Charity calls for benefit changes to stop summer holiday food bank reliance

6 Aug 18

Families rely more on food banks over the summer holidays because children do not have access to free school meals, according to an anti-poverty charity. 

The Trussell Trust released figures last week showing from 2017 its network of more than 420 food banks provided 74,000 meals for children in July to August, compared to 70,500 between May and June.

Samantha Stapley, director of operations at The Trussell Trust, said: “Food banks cannot, and must not, be a long term solution to hunger at any time of year.

“We know particular groups of people are most likely to need a food bank, so let’s make sure no one is swept into destitution.

“Our benefits system can, and must, act as an anchor to protect people from being pulled into poverty.”

The charity called for the government to make changes to the amount families were allowed to earn before their Universal Credit payments reduced.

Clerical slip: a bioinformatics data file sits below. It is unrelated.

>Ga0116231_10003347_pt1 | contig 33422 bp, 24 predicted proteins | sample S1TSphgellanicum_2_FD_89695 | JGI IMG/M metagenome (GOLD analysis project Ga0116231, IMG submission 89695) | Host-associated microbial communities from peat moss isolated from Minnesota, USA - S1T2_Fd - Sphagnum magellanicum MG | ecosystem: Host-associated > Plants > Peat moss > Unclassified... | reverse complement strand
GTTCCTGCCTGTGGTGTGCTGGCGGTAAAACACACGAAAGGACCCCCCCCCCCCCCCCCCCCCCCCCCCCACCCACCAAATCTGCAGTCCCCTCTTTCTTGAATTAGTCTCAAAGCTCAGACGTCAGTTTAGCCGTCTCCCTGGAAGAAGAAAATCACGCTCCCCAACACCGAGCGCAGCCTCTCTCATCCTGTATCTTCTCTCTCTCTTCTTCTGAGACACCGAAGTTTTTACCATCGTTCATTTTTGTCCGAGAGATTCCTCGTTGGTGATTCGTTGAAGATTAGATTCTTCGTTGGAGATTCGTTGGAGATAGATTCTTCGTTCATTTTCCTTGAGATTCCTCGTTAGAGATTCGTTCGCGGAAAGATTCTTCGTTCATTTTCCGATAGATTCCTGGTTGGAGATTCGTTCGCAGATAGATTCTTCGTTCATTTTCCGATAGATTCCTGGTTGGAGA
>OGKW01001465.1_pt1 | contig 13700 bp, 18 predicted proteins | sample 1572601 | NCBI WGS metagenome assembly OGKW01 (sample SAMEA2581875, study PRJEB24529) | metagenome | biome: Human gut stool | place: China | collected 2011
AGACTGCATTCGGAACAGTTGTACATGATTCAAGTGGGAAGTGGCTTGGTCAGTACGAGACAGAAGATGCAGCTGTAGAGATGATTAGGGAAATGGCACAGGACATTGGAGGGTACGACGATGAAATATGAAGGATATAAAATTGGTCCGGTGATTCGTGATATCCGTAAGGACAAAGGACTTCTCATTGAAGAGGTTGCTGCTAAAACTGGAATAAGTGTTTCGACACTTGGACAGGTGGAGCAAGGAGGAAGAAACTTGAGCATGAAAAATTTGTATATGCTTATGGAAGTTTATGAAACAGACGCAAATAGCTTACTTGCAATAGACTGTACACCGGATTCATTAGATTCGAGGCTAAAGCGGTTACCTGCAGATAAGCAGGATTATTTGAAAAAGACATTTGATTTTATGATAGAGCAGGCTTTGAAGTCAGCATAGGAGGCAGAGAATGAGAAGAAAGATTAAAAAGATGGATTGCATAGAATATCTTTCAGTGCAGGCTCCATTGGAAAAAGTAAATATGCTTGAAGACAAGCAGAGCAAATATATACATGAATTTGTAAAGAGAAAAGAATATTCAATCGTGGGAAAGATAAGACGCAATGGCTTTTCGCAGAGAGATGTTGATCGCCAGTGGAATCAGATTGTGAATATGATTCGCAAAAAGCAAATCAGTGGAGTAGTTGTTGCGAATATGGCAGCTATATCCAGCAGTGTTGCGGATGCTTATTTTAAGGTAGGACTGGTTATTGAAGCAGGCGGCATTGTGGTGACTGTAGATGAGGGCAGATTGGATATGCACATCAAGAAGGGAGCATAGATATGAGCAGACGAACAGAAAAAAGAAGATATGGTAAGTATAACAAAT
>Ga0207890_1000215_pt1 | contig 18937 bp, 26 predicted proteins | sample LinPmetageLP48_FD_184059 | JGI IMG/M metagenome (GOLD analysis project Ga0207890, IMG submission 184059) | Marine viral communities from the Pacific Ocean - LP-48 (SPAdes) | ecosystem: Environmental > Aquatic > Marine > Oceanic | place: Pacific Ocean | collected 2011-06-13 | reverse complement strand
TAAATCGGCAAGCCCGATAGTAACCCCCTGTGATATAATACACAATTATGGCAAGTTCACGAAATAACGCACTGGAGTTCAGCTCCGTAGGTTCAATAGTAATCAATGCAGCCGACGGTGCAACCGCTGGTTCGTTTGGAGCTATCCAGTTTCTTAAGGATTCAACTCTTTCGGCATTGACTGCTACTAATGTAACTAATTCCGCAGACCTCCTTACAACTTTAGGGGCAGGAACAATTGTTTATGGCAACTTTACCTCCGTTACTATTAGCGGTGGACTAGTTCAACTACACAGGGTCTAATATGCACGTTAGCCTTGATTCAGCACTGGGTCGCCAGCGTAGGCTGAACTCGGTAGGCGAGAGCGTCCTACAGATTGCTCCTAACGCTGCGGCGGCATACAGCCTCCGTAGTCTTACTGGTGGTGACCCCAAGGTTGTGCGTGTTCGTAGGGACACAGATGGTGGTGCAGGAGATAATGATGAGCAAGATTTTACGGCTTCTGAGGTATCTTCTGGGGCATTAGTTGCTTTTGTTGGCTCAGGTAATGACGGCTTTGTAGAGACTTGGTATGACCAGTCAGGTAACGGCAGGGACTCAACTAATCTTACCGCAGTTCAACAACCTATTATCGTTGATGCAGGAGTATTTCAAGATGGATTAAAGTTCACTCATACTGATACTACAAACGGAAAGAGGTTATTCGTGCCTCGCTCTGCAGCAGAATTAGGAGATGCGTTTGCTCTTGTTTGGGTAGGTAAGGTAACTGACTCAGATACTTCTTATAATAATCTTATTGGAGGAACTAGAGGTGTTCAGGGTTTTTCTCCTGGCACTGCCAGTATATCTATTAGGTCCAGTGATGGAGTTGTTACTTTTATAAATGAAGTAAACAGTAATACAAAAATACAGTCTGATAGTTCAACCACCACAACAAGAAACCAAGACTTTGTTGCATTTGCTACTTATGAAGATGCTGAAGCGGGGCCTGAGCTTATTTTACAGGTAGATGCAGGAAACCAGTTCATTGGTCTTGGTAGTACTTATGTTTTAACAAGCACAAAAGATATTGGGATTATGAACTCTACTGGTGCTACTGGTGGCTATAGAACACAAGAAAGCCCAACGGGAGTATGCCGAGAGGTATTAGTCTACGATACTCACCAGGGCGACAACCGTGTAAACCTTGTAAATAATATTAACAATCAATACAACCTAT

Universal Credit, which is currently being rolled out and combines six benefits into one, lowered the earnings threshold at which a household or individual qualified for benefits. 

The charity wants the government to increase the eligibility threshold for Universal Credit payments.

The Trussell Trust highlighted a report from the all-party parliamentary group on hunger last year, which estimated that the loss of free school meals during the holidays adds between £30 and £40 a week to parents’ outgoings for one child.

A government spokesperson said: “We are committed to supporting families to improve their lives, and employment remains the best route to achieve that.

“We recently announced a £2m fund for organisations to support disadvantaged families during the school holidays, which can include providing healthy meals.”

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